MINNEAPLOIS -- February 7 -- President Bush's proposal today to lower the cap on subsidy payments to farmers misses an opportunity to address plunging agricultural commodity prices that make subsidies necessary to compensate for market and policy failures, says the Institute for Agriculture and Trade Policy (IATP). As part of the President's proposed budget, the maximum level of subsidies an individual farmer could receive will be lowered to $250,000 from $360,000.|
"Clearly the current subsidy system is in serious need of reform, this is small-minded thinking that misunderstands farm programs," said IATP President Mark Ritchie. "We could save a lot more money and help the farm economy by taking demonstrated steps to improve commodity prices. There are clear tools that we have used historically, and are currently used in the sugar program, that would cut government payments and allow farmers to get paid a fair price from the market."
An analysis by the University of Tennessee's Agriculture Policy Analysis Center (APAC) concludes that a strong supply management program for the major commodity programs, including the utilization of energy crops, would save taxpayers about $10 billion a year while ensuring farmers received a fair market-based income. The proposed Bush subsidy cap would only save an estimated $587 million in 2006. The APAC analysis can be found at: http://www.agpolicy.org/blueprint.html
The APAC findings are reinforced in a new paper released last month by agriculture economists and policy experts, including IATP's President Mark Ritchie, which recommends inventory management programs at the domestic and international level. That paper, led by Iowa State economists, can be found at: http://www.leopold.iastate.edu/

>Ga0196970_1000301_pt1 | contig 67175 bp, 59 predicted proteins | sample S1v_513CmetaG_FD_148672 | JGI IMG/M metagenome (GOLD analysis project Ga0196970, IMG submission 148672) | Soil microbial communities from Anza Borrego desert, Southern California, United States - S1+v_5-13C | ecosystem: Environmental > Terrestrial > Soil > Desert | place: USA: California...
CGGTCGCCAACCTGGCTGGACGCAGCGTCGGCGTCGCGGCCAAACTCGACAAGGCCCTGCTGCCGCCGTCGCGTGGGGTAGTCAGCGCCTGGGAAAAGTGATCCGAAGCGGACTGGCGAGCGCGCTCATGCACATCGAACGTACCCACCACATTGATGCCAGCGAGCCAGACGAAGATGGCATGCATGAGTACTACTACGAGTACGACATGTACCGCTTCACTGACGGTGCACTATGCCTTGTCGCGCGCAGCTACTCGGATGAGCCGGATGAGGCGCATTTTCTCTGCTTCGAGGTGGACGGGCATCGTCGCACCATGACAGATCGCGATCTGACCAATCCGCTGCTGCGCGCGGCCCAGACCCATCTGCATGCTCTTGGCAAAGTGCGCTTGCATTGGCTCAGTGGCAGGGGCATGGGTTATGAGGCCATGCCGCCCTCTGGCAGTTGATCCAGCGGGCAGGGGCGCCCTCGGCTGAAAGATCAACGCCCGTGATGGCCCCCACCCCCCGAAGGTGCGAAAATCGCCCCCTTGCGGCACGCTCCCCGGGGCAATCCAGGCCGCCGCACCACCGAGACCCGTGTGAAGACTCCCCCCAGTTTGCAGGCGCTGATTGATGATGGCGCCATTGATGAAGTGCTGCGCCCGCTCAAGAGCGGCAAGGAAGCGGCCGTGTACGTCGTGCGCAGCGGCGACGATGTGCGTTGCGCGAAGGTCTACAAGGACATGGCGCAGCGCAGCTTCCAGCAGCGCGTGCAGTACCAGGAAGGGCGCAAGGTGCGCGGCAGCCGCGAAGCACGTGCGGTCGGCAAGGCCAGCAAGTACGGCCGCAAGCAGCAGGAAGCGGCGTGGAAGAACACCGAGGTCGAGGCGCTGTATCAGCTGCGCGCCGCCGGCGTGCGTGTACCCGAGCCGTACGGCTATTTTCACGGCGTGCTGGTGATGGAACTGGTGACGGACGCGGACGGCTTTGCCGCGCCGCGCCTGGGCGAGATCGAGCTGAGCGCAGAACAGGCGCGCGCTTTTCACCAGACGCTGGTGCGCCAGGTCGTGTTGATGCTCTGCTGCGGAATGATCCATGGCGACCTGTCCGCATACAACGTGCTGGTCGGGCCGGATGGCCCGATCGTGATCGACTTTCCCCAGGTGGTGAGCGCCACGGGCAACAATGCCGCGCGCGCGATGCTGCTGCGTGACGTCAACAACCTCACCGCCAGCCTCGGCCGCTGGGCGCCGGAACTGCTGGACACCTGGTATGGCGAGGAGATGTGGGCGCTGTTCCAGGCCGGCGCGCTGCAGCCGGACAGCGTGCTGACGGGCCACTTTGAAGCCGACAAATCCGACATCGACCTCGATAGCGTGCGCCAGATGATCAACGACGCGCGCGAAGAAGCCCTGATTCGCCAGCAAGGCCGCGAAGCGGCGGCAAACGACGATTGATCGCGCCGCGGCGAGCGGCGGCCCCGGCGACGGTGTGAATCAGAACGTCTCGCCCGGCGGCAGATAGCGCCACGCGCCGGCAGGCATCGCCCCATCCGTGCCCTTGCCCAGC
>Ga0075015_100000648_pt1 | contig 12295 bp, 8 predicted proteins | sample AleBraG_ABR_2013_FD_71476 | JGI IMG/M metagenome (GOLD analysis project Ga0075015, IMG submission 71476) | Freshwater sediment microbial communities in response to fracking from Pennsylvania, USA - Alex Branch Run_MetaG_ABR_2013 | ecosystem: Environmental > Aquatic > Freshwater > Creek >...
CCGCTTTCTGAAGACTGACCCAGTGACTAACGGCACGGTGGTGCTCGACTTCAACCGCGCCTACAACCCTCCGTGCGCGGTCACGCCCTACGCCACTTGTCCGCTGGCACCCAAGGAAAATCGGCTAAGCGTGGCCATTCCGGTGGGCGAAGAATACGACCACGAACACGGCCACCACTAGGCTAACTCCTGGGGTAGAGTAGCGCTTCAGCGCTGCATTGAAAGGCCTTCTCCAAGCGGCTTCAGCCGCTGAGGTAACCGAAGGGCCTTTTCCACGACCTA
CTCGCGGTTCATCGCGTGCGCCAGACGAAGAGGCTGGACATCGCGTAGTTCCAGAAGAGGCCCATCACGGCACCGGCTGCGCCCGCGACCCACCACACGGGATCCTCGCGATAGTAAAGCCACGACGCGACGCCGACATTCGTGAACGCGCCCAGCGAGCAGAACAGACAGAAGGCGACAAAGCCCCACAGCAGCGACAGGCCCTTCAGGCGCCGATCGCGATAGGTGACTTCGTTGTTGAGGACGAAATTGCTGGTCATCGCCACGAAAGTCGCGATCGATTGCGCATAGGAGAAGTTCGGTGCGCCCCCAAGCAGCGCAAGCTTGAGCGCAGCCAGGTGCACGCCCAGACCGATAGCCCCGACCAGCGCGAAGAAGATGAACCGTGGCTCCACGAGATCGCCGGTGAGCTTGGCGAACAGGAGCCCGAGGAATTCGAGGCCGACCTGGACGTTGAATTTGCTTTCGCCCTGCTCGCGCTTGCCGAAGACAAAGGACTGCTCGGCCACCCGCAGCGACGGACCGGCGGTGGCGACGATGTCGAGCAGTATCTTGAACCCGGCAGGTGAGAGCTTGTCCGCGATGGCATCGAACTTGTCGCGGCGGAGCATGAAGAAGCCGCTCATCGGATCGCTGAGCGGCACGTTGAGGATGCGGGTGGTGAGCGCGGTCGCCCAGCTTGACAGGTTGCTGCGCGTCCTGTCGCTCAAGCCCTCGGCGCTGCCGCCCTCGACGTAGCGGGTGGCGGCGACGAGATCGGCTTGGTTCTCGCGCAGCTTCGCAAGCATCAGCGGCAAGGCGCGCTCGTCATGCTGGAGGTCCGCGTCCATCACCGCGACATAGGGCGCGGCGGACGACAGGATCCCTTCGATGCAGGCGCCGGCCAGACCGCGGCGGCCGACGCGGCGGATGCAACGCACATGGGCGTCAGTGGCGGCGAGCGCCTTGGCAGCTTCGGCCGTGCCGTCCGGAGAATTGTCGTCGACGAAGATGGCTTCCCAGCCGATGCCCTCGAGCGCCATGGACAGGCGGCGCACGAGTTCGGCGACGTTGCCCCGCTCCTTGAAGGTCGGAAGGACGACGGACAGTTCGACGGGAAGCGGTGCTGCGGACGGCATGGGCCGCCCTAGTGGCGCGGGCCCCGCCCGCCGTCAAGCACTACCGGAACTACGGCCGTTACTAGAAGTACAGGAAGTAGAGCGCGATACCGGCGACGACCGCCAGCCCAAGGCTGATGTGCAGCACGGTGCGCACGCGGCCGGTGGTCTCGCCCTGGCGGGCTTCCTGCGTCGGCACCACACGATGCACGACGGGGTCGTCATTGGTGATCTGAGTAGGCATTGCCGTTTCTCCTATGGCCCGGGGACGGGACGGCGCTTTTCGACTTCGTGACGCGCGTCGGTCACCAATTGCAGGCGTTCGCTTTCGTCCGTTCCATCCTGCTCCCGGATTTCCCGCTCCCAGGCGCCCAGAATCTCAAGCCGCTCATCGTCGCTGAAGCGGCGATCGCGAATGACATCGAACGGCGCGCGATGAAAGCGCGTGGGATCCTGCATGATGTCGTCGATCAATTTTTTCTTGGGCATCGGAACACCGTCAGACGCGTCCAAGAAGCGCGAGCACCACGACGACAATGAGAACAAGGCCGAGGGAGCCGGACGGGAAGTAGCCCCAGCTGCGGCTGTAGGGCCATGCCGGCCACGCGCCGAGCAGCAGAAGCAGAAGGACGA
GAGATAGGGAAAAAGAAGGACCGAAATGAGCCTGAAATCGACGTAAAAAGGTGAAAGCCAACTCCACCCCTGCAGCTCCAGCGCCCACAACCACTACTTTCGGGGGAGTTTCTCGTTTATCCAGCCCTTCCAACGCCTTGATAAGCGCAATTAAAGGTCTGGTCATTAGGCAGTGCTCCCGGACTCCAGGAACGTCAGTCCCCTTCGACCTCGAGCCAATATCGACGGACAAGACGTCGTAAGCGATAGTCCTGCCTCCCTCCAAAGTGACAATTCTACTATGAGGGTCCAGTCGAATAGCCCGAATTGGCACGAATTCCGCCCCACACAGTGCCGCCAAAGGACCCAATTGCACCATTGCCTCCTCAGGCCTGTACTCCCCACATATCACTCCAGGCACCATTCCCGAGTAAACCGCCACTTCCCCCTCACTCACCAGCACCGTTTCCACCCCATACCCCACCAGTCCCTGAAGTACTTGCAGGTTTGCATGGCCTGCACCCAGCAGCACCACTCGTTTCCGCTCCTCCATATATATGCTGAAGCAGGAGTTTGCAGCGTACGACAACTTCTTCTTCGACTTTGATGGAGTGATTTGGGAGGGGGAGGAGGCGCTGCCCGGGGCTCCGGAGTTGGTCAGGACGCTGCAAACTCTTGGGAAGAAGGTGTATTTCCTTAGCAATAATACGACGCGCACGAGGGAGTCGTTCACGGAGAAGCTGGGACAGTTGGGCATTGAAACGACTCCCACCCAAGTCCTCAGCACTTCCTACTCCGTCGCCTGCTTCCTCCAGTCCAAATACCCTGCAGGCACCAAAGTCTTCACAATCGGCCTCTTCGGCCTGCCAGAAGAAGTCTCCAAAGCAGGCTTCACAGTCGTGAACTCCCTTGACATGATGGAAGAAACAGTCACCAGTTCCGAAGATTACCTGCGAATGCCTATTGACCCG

U.S. farm programs have traditionally attempted to balance supply with demand, thereby ensuring that market prices at least covered costs for farmers. This was done through a series of tools including marketing allocations, land set asides, grain reserves, and non-recourse loans. The 1996 Freedom to Farm Bill stripped away these supply management measures and promoted massive over-production of most farm commodities, leading to a structural price depression. When prices drop, government payment programs kick in. Agribusiness companies have been the major beneficiaries of the current system.
"Capping subsidy payments will do nothing to address the underlying cause of the current farm crisis, which is massive overproduction and low farmgate prices," Ritchie said. "Subsidy cap or no subsidy cap, farmers will over-produce, prices will continue to be low, and rural communities will continue to pay the price."
The Institute for Agriculture and Trade Policy promotes resilient family farms, rural communities and ecosystems around the world through research and education, science and technology, and advocacy. www.iatp.org.